Signing of the Housing and Urban Development Act of 1965
Ingrid Gould Ellen and Jessica Yager of NYU’s Furman Center contributed a chapter on Race, Poverty, and Federal Rental Housing Policy to the HUD at 50 volume I have been blogging about. It opens,
For the last 50 years, HUD has been tasked with the complex, at times contradictory, goals of creating and preserving high-quality affordable rental housing, spurring community development, facilitating access to opportunity, combating racial discrimination, and furthering integration through federal housing and urban development policy. This chapter shows that, over HUD’s first 5 decades, statutes and rules related to rental housing (for example, rules governing which tenants get priority to live in assisted housing and where assisted housing should be developed) have vacillated, reflecting shifting views about the relative benefits of these sometimes-competing objectives and the best approach to addressing racial and economic disparities. Also, HUD’s mixed success in fair housing enforcement—another core part of its mission—likely reflects a range of challenges including the limits of the legal tools available to the agency, resource limitations, and the difficulty of balancing the agency’s multiple roles in the housing market. This exploration of HUD’s history in these areas uncovers five key tensions that run through HUD’s work.
The first tension emerges from the fact that housing markets are local in nature. HUD has to balance this variation, and the need for local jurisdictions to tailor programs and policies to address their particular market conditions, with the need to establish and enforce consistent rules with respect to fair housing and the use of federal subsidy dollars.
The second tension is between serving the neediest households and achieving economic integration. In the case of place-based housing, if local housing authorities choose to serve the very poorest households in their developments, then those developments risk becoming islands of concentrated poverty. Further, by serving only the poorest households, HUD likely narrows political support for its programs.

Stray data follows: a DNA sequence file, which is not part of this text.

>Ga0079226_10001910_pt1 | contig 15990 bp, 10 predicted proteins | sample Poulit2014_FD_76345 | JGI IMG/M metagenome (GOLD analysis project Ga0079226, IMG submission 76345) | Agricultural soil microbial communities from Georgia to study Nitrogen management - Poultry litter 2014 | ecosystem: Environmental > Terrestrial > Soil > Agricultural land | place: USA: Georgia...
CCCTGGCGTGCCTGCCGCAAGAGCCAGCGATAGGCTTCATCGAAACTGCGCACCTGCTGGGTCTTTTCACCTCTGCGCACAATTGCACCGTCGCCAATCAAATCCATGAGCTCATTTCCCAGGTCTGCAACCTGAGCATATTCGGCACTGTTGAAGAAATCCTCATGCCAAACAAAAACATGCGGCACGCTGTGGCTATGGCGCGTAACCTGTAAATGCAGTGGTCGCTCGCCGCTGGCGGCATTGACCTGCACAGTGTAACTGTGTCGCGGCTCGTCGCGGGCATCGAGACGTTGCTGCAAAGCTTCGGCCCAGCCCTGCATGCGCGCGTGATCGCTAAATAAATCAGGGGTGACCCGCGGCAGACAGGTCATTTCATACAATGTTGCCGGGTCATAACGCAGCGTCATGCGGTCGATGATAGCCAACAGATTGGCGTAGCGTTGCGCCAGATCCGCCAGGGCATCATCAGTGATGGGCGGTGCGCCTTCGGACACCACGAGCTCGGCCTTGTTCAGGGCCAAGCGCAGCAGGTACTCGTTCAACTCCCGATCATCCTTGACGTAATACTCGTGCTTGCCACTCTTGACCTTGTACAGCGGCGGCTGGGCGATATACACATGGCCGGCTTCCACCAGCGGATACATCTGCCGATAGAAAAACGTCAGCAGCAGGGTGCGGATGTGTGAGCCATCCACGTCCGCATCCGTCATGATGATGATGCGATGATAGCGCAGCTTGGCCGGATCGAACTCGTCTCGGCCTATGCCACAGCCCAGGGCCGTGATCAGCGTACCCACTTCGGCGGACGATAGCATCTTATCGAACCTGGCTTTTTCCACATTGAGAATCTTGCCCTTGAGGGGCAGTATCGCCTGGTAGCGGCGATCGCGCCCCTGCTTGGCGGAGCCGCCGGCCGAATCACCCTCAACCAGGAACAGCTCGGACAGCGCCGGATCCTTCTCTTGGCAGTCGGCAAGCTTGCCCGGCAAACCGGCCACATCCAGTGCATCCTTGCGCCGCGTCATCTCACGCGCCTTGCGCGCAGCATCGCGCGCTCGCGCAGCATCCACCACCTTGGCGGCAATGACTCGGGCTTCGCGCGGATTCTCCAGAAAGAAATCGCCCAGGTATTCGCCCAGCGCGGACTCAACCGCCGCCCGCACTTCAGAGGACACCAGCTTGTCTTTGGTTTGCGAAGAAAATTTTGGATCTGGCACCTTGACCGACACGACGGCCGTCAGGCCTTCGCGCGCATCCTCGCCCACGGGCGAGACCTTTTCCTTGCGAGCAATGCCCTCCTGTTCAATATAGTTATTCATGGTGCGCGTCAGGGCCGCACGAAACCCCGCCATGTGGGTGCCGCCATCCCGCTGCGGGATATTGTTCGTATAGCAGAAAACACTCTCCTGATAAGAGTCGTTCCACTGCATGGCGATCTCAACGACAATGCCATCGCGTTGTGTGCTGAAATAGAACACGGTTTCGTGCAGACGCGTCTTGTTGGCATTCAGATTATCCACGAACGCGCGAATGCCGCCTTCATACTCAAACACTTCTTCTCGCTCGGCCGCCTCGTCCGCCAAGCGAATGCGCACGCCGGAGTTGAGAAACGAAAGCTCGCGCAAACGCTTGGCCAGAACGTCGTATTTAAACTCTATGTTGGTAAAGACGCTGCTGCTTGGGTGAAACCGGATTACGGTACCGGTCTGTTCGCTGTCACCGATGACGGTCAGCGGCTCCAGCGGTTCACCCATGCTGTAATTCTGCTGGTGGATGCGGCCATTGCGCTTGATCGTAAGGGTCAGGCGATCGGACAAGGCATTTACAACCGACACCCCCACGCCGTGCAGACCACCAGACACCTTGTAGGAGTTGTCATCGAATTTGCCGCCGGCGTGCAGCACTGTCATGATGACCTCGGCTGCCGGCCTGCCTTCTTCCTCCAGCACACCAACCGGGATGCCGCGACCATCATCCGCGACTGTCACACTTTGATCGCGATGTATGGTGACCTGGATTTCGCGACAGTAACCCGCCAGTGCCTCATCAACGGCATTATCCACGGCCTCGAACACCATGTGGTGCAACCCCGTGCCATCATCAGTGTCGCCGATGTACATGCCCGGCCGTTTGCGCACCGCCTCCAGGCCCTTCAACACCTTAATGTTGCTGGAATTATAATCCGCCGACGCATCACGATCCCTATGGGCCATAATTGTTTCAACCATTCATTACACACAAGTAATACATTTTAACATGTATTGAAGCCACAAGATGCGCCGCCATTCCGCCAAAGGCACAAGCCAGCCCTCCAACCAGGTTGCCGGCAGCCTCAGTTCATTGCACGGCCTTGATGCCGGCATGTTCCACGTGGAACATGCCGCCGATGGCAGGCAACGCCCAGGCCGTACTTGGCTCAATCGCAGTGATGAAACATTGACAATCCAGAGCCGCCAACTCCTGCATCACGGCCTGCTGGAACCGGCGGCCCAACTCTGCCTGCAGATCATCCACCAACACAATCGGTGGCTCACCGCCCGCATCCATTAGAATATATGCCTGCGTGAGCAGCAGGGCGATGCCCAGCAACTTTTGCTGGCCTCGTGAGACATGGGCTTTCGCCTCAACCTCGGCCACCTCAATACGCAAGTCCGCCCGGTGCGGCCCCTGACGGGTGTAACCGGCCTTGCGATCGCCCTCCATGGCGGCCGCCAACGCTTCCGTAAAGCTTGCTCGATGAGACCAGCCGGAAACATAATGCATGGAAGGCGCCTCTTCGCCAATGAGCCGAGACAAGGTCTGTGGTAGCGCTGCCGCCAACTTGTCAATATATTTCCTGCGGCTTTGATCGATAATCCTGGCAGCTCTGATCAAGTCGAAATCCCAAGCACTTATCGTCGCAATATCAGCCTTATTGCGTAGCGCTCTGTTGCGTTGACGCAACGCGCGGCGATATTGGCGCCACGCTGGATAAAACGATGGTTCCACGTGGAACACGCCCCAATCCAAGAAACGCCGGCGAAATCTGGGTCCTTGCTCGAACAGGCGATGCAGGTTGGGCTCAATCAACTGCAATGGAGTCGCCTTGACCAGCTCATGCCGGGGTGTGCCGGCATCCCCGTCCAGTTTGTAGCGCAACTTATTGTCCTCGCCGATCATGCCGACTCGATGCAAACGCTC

The third tension is between serving as many households as possible and supporting housing in high-opportunity neighborhoods. Unfortunately, in many metropolitan areas, land—and consequently housing construction—is significantly more expensive in the higher-income neighborhoods that typically offer safer streets, more extensive job networks and opportunities, and higher-performing schools. As a result, a given level of resources can typically house fewer families in higher-income areas than in lower-income ones.
The fourth tension is between revitalizing communities and facilitating access to high-opportunity neighborhoods. Research shows that, in some circumstances, investments in subsidized housing can help revitalize distressed communities and attract private investment. Yet, in other circumstances, such investments do not trigger broader revitalization and instead may simply constrain families and children in subsidized housing to live in areas that offer limited opportunities.
The final apparent tension is between facilitating integration and combating racial discrimination. Despite the Fair Housing Act’s (FHA’s) integration goal, legal decisions, which are discussed further in this chapter, have determined that the act’s prohibition on discrimination limits the use of some race-conscious approaches to maintaining integrated neighborhoods.
To be sure, these tensions are not always insurmountable. But addressing all of them at once requires a careful balancing act. The bulk of this chapter reviews how HUD programs and policies have struck this balance in the area of rental housing during the agency’s first 50 years. The chapter ends with a look to the challenges HUD is likely to face in its next 50 years. (103-104, citation omitted)
The chapter does a great job of outlining the tensions inherent in HUD’s broad mandate. It made me wonder, though, whether HUD would benefit from narrowing its mission for the next 50 years. If it focused on assisting more low-income households with their housing expenses (for example, by dramatically expanding the Section 8 housing voucher program and scaling back other programs), it might do that one thing well rather than doing many things less well.